Wednesday, July 13, 2011
Signs of the Seasons
Summer continues to change day by day, and since I practically live outside every day now, I notice a lot of the little changes more than I used to when we mainly visited on weekends. The birds are quieter now, the musical spring calls gone and birds busy raising young, moving stealthily among the branches, to avoid giving away their nest location. Crops are maturing in the farm fields, and I amuse myself trying to recognize them; the hay is mostly in. Flowers in the meadow change constantly. Yesterday I noticed the first Queen Anne's Lace in bloom; soon they will turn wide stretches of roadside and field into white. The first Evening Primrose is in bloom too, joining dozens of other 'weeds' like vetch, viper's bugloss, daisy fleabane (above) and brown-eyed susans in turning the meadow colourful.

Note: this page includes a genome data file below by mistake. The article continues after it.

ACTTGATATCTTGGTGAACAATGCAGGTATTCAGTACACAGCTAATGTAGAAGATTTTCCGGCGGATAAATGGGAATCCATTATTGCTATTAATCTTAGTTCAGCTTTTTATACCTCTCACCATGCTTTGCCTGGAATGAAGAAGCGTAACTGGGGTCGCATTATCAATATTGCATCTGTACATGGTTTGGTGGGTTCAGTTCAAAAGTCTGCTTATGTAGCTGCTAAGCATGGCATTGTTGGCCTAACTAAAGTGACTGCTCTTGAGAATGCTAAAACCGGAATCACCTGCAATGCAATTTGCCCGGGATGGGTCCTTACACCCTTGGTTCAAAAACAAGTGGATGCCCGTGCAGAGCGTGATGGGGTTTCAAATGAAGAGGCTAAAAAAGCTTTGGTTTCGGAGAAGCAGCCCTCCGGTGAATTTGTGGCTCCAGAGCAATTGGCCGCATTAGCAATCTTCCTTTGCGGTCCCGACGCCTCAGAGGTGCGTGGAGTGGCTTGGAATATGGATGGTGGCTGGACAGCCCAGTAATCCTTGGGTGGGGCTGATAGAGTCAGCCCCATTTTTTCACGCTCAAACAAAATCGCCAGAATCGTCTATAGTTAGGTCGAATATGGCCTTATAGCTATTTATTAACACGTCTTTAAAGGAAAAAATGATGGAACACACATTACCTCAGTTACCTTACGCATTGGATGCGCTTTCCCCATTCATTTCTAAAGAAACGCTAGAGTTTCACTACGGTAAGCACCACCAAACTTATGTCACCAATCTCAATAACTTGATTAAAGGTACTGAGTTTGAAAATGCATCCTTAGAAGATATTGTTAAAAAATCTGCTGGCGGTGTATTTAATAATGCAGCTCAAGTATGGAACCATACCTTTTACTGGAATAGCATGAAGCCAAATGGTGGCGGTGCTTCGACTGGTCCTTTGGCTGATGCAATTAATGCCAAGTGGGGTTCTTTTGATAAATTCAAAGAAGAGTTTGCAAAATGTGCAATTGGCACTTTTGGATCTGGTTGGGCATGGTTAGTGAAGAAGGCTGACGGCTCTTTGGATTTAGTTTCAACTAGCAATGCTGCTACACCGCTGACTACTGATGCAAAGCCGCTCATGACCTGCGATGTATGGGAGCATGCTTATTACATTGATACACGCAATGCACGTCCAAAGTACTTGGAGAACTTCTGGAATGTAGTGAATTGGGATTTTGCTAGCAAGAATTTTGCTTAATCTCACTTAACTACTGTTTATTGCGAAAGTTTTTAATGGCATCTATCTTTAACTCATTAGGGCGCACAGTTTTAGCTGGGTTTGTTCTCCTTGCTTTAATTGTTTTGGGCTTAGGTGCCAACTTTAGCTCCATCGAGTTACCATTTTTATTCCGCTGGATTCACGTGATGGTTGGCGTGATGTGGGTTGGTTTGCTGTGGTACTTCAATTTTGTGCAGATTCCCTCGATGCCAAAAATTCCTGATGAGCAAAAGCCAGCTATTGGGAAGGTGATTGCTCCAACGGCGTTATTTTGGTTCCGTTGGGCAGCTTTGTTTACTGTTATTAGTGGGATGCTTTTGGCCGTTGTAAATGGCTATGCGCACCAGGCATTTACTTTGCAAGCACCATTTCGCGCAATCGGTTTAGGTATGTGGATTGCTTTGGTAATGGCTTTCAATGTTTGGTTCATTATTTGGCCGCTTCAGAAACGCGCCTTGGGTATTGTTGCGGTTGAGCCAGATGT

And in the garden, the peonies and iris are suddenly over, while the daisies, valerian, sweet william, bear's britches, and daylilies are out. The 'stella dora' daylilies (widely used in institutional landscaping) border the path in the garden with their small (for a daylily) orange blooms, but the fancier daylilies open one huge blossom at a time, welcoming the day with a new flower.
The hostas, known mainly for the foliage - and we have a lot of them - are now coming into bloom. Not as showy or colourful as many other garden flowers, but when you have a lot of them the flowers turn long swaths of the garden white.